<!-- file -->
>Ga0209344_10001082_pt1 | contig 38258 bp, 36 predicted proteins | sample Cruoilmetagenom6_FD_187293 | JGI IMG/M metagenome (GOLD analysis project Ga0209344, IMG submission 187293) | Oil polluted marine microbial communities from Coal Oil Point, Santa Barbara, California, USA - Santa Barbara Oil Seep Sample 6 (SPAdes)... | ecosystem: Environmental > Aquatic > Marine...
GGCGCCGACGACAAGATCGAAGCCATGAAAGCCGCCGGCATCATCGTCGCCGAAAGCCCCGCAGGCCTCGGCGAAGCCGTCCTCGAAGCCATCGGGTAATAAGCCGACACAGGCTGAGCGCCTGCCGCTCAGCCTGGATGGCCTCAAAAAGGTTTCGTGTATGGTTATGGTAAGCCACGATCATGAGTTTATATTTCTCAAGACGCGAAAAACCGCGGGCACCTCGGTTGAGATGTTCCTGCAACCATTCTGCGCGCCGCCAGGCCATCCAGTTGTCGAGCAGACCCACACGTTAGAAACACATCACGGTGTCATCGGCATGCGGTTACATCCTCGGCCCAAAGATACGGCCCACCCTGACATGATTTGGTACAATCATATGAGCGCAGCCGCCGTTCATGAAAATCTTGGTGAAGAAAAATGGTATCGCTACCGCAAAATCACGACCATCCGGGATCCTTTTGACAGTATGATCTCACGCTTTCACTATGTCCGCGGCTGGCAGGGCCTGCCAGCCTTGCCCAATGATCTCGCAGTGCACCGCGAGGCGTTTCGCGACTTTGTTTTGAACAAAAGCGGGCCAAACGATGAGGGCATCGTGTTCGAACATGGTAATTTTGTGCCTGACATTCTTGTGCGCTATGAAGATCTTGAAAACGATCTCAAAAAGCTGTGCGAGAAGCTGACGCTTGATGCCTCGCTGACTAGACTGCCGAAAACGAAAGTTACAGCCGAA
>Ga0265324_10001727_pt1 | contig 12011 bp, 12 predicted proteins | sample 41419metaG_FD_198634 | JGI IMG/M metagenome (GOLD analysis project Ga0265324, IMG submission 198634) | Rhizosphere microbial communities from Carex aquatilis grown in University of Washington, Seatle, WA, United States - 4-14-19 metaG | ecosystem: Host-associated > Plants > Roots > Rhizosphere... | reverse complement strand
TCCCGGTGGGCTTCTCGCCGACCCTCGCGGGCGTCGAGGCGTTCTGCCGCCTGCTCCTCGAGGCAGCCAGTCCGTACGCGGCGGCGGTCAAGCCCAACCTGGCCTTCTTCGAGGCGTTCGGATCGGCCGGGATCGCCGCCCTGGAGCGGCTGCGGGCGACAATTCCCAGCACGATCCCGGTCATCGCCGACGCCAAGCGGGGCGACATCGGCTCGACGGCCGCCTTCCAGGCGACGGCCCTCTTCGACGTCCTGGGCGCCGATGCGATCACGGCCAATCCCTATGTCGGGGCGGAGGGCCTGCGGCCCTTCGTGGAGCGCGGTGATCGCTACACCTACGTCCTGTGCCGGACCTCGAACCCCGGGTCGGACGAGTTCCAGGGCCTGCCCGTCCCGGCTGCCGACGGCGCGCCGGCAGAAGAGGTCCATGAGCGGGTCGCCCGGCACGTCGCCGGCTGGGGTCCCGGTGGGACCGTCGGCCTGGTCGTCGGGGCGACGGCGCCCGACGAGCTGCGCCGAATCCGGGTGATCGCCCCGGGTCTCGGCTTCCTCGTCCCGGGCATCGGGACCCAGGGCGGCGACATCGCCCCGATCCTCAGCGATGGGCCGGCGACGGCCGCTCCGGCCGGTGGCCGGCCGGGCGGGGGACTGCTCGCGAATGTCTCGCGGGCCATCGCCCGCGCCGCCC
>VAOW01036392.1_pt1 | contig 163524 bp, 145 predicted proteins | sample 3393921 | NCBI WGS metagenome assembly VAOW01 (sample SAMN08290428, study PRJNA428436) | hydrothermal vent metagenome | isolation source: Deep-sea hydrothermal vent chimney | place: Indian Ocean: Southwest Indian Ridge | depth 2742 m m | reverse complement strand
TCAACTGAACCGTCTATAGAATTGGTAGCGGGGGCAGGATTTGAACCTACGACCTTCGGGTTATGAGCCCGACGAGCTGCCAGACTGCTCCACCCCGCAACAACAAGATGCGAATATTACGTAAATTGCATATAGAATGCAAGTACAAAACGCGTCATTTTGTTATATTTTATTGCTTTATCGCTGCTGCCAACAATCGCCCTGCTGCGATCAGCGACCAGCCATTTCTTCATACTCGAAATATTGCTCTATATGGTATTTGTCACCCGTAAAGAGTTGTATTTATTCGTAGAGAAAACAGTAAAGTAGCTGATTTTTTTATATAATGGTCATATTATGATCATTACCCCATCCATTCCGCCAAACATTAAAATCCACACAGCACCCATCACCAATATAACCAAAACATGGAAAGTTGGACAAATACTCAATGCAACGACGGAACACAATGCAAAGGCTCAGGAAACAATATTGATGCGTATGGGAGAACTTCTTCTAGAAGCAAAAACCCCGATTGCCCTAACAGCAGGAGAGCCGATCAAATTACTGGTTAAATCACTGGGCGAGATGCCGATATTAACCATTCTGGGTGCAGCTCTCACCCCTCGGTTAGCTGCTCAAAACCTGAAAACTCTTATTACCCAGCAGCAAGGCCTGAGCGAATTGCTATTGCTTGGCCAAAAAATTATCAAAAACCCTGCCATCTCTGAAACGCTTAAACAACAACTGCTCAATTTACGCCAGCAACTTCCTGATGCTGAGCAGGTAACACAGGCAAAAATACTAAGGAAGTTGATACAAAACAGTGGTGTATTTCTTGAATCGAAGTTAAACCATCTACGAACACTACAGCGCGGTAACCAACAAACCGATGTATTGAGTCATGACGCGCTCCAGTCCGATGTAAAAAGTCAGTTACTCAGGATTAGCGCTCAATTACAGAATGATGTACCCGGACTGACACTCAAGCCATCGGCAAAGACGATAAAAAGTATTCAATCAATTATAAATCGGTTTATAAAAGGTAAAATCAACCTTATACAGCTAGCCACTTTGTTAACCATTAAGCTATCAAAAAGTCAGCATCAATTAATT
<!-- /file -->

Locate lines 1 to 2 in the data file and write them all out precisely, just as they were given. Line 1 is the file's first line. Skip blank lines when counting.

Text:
>Ga0209344_10001082_pt1 | contig 38258 bp, 36 predicted proteins | sample Cruoilmetagenom6_FD_187293 | JGI IMG/M metagenome (GOLD analysis project Ga0209344, IMG submission 187293) | Oil polluted marine microbial communities from Coal Oil Point, Santa Barbara, California, USA - Santa Barbara Oil Seep Sample 6 (SPAdes)... | ecosystem: Environmental > Aquatic > Marine...
GGCGCCGACGACAAGATCGAAGCCATGAAAGCCGCCGGCATCATCGTCGCCGAAAGCCCCGCAGGCCTCGGCGAAGCCGTCCTCGAAGCCATCGGGTAATAAGCCGACACAGGCTGAGCGCCTGCCGCTCAGCCTGGATGGCCTCAAAAAGGTTTCGTGTATGGTTATGGTAAGCCACGATCATGAGTTTATATTTCTCAAGACGCGAAAAACCGCGGGCACCTCGGTTGAGATGTTCCTGCAACCATTCTGCGCGCCGCCAGGCCATCCAGTTGTCGAGCAGACCCACACGTTAGAAACACATCACGGTGTCATCGGCATGCGGTTACATCCTCGGCCCAAAGATACGGCCCACCCTGACATGATTTGGTACAATCATATGAGCGCAGCCGCCGTTCATGAAAATCTTGGTGAAGAAAAATGGTATCGCTACCGCAAAATCACGACCATCCGGGATCCTTTTGACAGTATGATCTCACGCTTTCACTATGTCCGCGGCTGGCAGGGCCTGCCAGCCTTGCCCAATGATCTCGCAGTGCACCGCGAGGCGTTTCGCGACTTTGTTTTGAACAAAAGCGGGCCAAACGATGAGGGCATCGTGTTCGAACATGGTAATTTTGTGCCTGACATTCTTGTGCGCTATGAAGATCTTGAAAACGATCTCAAAAAGCTGTGCGAGAAGCTGACGCTTGATGCCTCGCTGACTAGACTGCCGAAAACGAAAGTTACAGCCGAA